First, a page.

12 September 2015
From the bus stop opposite Wellington Zoo, we scrambled up steep, pine-clad, Town Belt land from the end of Owen St to Truby King Park, 1.9 ha, one of the city’s four botanic gardens. Medical practitioner Sir Truby and Isabella King’s fine house, ‘Mt Melrose’, is surrounded by gardens he developed in the 1920s, among an impressive array of brick walls, arches and the striking ‘Moongate’. Together, Truby and Isabella founded the Society for the Promotion of the Health of Women and Children, popularly known as the Plunket Society, to care for the welfare of mothers and babies. After seeing the Kings’ mausoleum, we descended steep Rodrigo Rd, went south along the upper part of Imperial Tce, then down Regal Gardens zigzag to Queens Dr, Kilbirnie.
We traipsed along the recently opened Leonie Gill Walkway from Cockburn St, past Rongotai College, to Tirangi Rd. This route, once a dirt track known as the ‘Drainage Reserve’, lies above culverts taking wastewater to the Moa Point treatment plant. Beyond the airport runway underpass to Miro St, Miramar, we walked to WCC’s Hobart Park Flats development and out onto Wayside. In Fife Lane, we read the plaque in front of the first state house, built in 1937 under the Labour Government’s housing programme. We inspected Scots College’s peaceful quad, then from the end of Walden St, Strathmore, took steps up and over to Strathmore Ave.
Lunch in the sun on decking between classrooms at Kahurangi School readied us for the slog up 277 steps from Elphinstone Avenue to Tannadyce St. These steps, built years ago, are of a really durable design, each comprising a concrete slab laid on a bed of bricks. The same design was used on steps on Nakora Rd, Karaka Bays. Alan said that each WCC city engineer had had a preferred design for such infrastructure, and the two sets of steps would be to the design preferred by a particular engineer.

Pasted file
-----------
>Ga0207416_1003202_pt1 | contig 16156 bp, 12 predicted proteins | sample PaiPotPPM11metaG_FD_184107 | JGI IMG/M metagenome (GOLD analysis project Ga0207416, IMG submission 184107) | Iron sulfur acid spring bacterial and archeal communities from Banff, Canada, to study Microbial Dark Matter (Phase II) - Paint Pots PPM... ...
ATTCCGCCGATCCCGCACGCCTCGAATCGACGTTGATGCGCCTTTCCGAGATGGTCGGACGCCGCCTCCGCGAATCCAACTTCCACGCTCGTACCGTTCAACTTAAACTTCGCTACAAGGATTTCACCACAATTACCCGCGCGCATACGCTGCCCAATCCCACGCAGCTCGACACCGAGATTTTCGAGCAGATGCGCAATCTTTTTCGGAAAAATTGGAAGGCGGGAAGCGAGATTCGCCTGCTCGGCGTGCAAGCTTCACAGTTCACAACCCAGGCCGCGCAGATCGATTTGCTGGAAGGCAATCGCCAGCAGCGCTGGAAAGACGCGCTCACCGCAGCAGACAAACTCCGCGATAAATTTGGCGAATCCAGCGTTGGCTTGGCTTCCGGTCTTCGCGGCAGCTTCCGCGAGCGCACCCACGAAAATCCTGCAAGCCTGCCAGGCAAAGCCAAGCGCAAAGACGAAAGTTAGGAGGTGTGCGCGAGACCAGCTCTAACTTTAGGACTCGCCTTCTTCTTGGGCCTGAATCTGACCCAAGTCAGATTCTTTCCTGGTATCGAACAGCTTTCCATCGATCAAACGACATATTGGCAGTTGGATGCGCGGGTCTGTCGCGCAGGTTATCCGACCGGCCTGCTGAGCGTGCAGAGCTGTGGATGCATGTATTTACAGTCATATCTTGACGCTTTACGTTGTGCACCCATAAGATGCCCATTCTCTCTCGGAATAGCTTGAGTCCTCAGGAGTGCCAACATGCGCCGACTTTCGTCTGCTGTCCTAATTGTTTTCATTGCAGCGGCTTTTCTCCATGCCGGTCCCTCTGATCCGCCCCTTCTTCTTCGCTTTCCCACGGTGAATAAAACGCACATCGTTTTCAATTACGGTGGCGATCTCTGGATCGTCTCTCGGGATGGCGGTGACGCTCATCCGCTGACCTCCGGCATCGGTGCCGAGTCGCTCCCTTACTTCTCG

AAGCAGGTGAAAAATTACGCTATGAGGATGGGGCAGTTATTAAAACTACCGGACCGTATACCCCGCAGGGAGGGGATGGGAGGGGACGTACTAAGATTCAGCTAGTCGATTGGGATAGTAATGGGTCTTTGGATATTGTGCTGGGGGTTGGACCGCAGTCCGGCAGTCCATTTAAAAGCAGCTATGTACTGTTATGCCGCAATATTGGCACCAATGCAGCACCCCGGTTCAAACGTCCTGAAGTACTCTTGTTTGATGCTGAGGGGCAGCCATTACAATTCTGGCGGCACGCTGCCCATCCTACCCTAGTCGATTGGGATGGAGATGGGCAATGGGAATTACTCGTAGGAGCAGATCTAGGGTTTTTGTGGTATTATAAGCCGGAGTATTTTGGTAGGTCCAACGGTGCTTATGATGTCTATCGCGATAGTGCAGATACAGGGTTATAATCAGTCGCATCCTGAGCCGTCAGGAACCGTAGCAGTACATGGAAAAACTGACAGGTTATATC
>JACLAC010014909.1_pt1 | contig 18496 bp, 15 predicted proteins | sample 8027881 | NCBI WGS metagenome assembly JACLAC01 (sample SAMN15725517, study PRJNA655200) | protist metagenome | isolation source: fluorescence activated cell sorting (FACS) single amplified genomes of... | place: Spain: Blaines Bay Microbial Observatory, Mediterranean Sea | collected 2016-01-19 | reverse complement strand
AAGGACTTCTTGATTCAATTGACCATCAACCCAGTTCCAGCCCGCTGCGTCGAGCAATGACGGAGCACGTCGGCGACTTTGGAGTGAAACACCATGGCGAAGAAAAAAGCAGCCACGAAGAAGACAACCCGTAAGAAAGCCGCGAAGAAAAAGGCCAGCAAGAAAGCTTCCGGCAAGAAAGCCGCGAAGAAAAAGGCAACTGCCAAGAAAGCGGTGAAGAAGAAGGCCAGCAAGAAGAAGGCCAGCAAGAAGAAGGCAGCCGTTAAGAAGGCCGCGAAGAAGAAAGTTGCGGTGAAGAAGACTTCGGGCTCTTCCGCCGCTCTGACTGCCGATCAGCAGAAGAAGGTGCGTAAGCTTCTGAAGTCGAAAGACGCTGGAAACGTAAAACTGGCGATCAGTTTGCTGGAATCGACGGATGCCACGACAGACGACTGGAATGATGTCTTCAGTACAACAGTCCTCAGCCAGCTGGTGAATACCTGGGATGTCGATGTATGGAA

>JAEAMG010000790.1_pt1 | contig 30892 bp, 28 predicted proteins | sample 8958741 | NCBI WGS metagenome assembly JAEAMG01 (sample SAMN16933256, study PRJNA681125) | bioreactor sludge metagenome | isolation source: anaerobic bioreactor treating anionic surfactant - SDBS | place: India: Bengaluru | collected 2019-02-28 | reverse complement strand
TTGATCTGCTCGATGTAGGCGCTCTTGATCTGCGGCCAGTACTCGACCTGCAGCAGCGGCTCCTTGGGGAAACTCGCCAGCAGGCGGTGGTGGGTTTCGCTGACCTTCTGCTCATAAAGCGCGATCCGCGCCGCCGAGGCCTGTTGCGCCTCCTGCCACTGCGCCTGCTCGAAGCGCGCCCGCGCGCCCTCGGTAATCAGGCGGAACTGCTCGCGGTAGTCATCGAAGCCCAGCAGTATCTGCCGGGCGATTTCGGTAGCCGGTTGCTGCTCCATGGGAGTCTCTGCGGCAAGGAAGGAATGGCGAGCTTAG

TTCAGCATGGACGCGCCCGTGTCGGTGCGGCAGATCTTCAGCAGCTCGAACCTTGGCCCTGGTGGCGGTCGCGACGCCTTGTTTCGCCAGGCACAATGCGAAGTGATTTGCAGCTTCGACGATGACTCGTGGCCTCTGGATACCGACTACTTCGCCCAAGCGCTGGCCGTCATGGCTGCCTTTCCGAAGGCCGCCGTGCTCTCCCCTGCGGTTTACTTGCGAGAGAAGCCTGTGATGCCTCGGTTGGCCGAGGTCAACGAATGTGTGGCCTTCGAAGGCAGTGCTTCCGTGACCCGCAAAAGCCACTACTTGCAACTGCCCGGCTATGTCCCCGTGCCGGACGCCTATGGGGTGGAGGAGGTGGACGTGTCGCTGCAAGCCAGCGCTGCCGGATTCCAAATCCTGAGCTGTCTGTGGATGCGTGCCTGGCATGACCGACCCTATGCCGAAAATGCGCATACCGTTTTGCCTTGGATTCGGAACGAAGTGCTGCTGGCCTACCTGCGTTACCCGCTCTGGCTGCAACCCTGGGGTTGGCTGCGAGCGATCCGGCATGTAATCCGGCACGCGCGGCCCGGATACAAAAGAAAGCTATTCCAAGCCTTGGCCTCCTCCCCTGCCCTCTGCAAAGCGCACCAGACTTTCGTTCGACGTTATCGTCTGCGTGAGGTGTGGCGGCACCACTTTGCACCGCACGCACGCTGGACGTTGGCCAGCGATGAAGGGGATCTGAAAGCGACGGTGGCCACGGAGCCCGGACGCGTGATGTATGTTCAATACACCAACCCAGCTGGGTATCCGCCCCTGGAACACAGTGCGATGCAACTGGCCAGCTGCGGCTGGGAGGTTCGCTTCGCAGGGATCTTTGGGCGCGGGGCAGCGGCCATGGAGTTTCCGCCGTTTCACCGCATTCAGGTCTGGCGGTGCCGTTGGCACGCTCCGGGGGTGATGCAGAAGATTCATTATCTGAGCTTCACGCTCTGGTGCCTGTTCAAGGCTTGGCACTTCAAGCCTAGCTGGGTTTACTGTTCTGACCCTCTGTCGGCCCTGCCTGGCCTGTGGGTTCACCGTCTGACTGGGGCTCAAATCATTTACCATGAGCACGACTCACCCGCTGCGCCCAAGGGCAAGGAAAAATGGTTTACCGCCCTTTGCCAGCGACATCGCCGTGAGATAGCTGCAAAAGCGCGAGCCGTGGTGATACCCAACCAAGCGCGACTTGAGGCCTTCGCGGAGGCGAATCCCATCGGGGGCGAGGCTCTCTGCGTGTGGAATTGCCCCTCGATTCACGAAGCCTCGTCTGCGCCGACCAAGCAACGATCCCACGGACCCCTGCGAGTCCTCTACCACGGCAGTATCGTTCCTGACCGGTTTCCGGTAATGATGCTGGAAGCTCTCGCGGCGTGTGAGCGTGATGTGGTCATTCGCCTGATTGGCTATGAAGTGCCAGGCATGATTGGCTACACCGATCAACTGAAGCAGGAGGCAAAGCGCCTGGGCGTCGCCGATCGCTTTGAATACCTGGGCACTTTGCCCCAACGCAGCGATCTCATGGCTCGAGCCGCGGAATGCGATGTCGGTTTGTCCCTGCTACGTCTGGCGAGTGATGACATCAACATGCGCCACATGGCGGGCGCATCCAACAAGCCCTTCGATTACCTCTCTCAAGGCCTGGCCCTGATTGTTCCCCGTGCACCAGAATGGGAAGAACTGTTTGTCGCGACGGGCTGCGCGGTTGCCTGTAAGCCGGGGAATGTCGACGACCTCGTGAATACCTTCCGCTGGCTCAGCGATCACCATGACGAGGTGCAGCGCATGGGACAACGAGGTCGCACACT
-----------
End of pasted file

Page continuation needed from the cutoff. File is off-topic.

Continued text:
Beacon Hill Reserve, between Tannadyce St, Strathmore, and the Eastern Walkway, is a pleasing contrast with suburbia. We entered it by walking up to the first corner on the driveway to no. 64. The driveway lies on the broad access strip to the reserve. We used a route, formed on the pre-trip recce, which descends briefly from the bush edge, then climbs gently on the true right side of the gully. At first, the route is through infestations of a Pseudopanax hybrid, a lacebark and karaka, none native to Wellington, plus lots of litter. Then the forest opens out, and after passing a section of abandoned concrete culvert, we climbed to tall pines, and a junction on the Eastern Walkway. Our descent of Rangitatau Reserve from the Eastern Walkway to Eve Bay, led first to the head of a basin-shaped gully. We skirted this to the southeast, continued downwards, and after scrambling through coastal flax/wharariki and dense native scrub, reached the tiny creek. The lower part of its valley is a mass of invasive cape ivy, montbretia, and some ginger. Beyond, a grassy area leads out to Breaker Bay Rd next to a substation. We crossed the Pass of Branda, named after the pass at the head of Loch Awe in Scotland. Soon we were seated at a table on Seatoun’s Dundas St footpath, in the sun outside Franco’s Trattoria, enjoying hot drinks and well-earned treats, while Alan tested us with a quiz, as we waited for the no. 11 bus to town.
- Party members
- Hera Cook, Chris Horne (leader and scribe), Chris Leather, Gerald Leather, Jeanette Martin, David McCrone, Karen Threadwell, Alan Wright. ‘Loki’ and ‘Twyla’.